Critiques on social and education issues
In a world that is quickly being swept by the trend of being “politically correct”, it is becoming increasingly difficult to say something without worrying that it will offend a certain group or individual. This was truly apparent when some students in my sixth grade class were talking with me in innocent conversation:
Students: Who is the secretary lady they were talking about in the notice (that was given out to them)?
Me: What was her name?
Students: [gives the name]
Me: Oh, she’s that woman with the blonde hair in the high school office.
Students: Oh, so the Canadian one!
Me: What do you mean? We’re all Canadian here, myself and yourself included.
Students: I mean that she’s the one that looks Canadian because she has the blonde hair.
If this was a conversation between adults, I would have been scared, probably offended. But these are sixth graders in a private school, and they were well-secluded from the public school resources of multiculturalism. In this private school, they were much more concentrated on grammar, math, and the sciences. Everything else is deemed as disposable and “soft”, such as gym, art, and music. Social issues like multiculturalism and inclusion are always on the back burner, that is, if not forgotten.
I saw this as a teachable moment. Bells were going off in my head, and I visualized flags going up. This was a Mr. Feeny moment!
I started by asking them what they thought a Canadian looked like. As expected, they said blonde hair, blue eyes. I could see they were avoiding the topic of skin completely. I asked if they thought they looked like Canadians, and they said no because their parents were from the Dominican Republic, or Haiti, or so forth. I asked if they were Canadian themselves, not their parents, and they were actually unsure in answering, “I.. think so.”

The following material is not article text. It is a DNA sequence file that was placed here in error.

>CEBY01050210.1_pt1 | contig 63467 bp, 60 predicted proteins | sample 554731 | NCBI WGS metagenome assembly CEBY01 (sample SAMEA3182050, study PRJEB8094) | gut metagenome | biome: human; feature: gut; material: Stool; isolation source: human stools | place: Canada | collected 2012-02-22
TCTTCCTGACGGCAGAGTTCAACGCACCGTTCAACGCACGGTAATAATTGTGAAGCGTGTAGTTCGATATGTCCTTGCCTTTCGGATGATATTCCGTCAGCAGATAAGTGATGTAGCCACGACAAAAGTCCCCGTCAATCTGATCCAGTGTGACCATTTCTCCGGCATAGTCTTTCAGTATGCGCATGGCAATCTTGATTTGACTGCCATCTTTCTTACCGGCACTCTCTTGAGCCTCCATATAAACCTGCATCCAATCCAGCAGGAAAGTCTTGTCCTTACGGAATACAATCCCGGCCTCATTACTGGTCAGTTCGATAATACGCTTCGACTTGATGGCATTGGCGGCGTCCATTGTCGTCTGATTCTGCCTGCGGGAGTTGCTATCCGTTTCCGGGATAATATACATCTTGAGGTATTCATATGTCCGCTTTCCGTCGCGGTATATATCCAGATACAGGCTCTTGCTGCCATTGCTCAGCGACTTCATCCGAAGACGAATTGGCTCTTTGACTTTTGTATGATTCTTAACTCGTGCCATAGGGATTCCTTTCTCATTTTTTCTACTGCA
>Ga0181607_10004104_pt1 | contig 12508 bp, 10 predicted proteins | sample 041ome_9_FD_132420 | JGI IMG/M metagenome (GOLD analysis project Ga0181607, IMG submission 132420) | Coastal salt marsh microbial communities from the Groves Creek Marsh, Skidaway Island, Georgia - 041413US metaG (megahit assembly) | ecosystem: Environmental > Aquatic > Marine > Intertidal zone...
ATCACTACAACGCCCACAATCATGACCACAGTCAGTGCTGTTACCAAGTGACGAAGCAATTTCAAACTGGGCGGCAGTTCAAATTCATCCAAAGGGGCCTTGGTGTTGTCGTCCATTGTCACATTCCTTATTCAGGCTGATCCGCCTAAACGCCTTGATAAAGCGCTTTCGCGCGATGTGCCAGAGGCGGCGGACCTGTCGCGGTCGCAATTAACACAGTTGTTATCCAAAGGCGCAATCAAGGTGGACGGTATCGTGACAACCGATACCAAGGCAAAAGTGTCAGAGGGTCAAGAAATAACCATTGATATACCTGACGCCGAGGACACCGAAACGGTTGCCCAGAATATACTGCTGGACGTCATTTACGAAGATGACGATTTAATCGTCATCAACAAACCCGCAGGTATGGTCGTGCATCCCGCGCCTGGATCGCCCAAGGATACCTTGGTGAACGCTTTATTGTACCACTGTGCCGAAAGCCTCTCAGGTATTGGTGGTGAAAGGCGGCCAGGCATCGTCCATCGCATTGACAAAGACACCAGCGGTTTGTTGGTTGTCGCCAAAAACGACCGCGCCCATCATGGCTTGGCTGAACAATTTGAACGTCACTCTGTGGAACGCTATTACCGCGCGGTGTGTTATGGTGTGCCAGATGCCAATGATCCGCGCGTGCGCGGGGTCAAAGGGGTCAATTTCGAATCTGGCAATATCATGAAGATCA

I told them that there is actually no one cookie-cutter look for a Canadian.
They were clearly either baffled or thought I was crazy.
And from that, I asked to them to tell me what makes a person a Canadian. They then told me all they knew about the process to gain citizenship into Canada, and the anthem, and how your passport would look like (I was impressed). But on the other hand, I was saddened by the lack of mention about the culture of being Canadian. There was so much more than just a stamp on a passport and citizenship papers. Where was the essence?
I then asked them if they were happy living in Canada, if they were proud of being part of the community that is Canada. Do they have friends who live in Canada and have different ethnic roots? Do they like that they can speak their minds (among with other freedoms in the Charter)? Did they like being able to know people from around the world in one city?
A lot of them answered yes to all of them, most notably about the friends question. We have quite a mix in our class, so I asked them how they would feel if they only know about one culture their entire life, such as no Chinese New Year or no Diwali or any of that. They were surprised and asked me, “But that isn’t possible, the people who live here celebrate those holidays”.